I recently had to evacuate my apartment due to wildfires that came very, very close to me with little possessions – mostly things that were irreplaceable and bare essentials. It made national news. There was a stark possibility that first night that I could lose everything else I owned, not to mention the place I live itself. Luckily for me, I’m back at my apartment, and everything’s fine days later except a lingering smoke smell that’s mostly gone, and I’m boiling water until further notice – better than much of my community who did lose it all. Needless to say, it was a very wild end to an already trying year. I’ve been in need of an escape, but, you know… more of a mental getaway, not one where I need to leave all my stuff behind to an uncertain, potentially very hot future.
Opening up the new year with one of your favorite bands dropping a new album is funny. Gives me a weird sense of hope, like maybe things’ll be all right this time. Maybe the changes I foresee in my own life will go well. Maybe the ones I can’t foresee will level out to my benefit. All I know is that there will be good and bad. I’m not one to debate the nature of fate or destiny, but there’s one thing for certain, and that’s Wilderun dropping an album that provides the sort of warm, fantastic escapism I crave – deserve I’d say. How have things fared since 2019’s absolute ripper of an album, Veil of Imagination? To be clear about it upfront as the rest of this review will be more broad: it’s fucking amazing.
When Veil dropped, it was almost out of nowhere for me. I hadn’t kept up with the band well. Here was this new album that came late in the year and shattered what I had naively believed had settled. After all, no one releases music after early November, right? Epigone‘s arrival was very much telegraphed. I saw the band sign to Century Media, release a killer Iron Maiden cover playthrough, and shovel coal into the engine of the hype train for this album late last year. They’re just the kind of band that can sincerely back up the scale of their expectations with the scale – and quality – of their music, or even exceed it.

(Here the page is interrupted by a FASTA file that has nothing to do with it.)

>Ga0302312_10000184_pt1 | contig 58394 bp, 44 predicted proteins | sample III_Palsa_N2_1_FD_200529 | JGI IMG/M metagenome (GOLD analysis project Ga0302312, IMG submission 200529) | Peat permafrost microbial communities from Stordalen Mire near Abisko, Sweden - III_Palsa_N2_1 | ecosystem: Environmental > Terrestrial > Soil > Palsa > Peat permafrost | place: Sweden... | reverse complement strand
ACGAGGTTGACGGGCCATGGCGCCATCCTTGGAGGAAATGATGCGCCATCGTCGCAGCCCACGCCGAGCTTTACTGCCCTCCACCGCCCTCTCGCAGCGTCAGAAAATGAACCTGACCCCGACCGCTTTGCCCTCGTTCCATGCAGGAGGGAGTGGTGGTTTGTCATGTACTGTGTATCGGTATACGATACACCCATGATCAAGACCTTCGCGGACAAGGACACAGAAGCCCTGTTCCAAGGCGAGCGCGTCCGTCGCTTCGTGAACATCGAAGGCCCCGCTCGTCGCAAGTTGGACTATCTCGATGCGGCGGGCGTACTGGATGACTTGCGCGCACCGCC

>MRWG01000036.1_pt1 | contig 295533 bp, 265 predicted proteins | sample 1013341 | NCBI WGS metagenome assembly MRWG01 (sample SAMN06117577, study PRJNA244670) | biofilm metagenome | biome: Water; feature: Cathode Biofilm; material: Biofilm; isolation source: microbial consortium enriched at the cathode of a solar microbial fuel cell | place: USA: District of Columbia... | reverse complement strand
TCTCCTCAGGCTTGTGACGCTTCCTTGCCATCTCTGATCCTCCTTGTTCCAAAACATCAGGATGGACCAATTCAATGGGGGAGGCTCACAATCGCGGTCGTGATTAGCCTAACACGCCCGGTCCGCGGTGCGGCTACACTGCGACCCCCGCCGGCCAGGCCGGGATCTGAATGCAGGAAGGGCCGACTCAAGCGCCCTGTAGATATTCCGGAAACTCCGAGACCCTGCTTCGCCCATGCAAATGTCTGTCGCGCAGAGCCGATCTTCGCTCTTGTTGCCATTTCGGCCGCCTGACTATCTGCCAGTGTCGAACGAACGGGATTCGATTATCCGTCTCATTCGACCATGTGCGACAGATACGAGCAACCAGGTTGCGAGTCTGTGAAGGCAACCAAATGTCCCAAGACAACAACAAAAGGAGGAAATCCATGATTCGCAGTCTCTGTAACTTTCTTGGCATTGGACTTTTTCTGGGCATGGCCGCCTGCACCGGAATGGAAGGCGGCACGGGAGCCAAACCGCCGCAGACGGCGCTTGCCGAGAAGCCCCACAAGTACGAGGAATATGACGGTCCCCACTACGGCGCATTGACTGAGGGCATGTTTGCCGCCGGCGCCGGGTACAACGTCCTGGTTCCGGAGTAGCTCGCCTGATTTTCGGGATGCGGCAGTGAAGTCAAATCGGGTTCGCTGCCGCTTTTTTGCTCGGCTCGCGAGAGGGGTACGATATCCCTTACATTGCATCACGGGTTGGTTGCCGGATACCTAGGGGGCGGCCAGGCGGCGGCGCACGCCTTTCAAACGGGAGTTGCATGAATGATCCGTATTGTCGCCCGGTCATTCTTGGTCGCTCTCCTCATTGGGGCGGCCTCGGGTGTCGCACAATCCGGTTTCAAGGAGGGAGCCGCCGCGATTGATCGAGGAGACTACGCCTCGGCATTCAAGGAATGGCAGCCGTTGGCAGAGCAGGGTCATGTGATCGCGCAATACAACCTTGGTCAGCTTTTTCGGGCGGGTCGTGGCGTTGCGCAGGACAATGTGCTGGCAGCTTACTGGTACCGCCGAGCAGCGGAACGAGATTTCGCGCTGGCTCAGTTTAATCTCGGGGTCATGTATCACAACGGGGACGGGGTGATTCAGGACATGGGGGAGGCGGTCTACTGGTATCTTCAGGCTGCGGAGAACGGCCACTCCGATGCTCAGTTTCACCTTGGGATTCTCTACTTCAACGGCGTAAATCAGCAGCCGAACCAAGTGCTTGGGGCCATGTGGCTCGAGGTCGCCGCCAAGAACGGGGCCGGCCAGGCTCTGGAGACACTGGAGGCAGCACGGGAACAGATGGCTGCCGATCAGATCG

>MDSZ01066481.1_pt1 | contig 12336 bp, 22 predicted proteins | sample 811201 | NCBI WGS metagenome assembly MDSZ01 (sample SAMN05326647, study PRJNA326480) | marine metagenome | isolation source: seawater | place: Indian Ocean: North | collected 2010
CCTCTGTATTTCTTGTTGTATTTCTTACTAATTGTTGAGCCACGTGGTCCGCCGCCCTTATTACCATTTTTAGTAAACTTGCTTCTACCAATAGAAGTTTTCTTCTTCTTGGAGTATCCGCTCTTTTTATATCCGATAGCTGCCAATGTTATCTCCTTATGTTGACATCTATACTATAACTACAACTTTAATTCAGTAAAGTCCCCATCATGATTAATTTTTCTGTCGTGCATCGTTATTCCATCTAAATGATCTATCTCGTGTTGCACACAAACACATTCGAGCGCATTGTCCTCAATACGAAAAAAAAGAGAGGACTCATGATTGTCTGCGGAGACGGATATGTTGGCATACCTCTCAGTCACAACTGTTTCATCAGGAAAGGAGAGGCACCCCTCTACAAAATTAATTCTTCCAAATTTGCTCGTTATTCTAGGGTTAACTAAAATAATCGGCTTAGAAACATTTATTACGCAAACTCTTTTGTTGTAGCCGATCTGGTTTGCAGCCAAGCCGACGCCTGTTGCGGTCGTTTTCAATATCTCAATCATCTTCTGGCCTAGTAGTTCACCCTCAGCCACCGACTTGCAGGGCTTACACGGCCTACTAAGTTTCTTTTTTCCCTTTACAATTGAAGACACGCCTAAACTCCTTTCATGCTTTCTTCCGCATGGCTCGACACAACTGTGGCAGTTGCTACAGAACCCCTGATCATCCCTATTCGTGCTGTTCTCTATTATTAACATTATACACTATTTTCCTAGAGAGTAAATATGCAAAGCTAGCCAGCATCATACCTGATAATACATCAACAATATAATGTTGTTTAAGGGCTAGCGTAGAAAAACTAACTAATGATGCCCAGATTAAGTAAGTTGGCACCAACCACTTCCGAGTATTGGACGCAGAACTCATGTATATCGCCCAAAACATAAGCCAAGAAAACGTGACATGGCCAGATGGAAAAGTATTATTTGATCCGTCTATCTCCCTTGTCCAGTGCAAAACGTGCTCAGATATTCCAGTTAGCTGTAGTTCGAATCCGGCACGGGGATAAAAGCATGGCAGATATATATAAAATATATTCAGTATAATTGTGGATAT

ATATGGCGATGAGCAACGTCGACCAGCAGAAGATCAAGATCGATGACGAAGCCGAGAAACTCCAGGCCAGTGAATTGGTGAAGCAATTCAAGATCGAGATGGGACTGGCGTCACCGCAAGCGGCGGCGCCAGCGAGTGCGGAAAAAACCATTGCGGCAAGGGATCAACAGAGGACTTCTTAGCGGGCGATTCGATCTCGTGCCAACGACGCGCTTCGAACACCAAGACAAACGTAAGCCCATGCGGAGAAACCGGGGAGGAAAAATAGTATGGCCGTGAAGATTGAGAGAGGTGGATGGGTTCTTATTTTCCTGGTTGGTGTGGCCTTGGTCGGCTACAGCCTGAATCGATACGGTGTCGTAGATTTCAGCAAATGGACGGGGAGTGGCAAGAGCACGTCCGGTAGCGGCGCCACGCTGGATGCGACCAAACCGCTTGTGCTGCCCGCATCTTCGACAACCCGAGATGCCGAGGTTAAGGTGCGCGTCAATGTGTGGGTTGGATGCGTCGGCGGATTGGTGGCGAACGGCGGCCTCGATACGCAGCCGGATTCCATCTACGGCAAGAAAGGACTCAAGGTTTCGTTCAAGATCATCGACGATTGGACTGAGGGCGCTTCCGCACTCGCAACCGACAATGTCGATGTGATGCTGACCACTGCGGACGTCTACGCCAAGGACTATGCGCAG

Wilderun is capital-E Epic – a word that’s all but lost meaning thanks to its overuse in meme and internet culture throughout the last 20-ish year. Just listen to “Passenger”. Even its truncated ‘radio edit’ shows the larger-than-life presence the band have. Orchestral elements, choral vocals, massive instrumentation that quickens and relaxes in luxuriant and cinematic fashion, and introspective lyrics that really resonate.
“Woolgatherer”, the longest track on the album, is flush with those sorts of moments. It’s a little over 14 minutes long and the way it progresses from movement to movement is just sublime. Acoustic guitars accent those quieter moments along with more folky fare (I believe I can hear a mandolin?) and string arrangements elevate the whole thing to another plane. I was serious when I said it was epic. I’m certainly not looking at my (non-existent) watch or tapping my foot when I listen to this track – I am replete with emotion and an intrepid spirit that I just don’t get from many other bands except literal legends like Devin Townsend.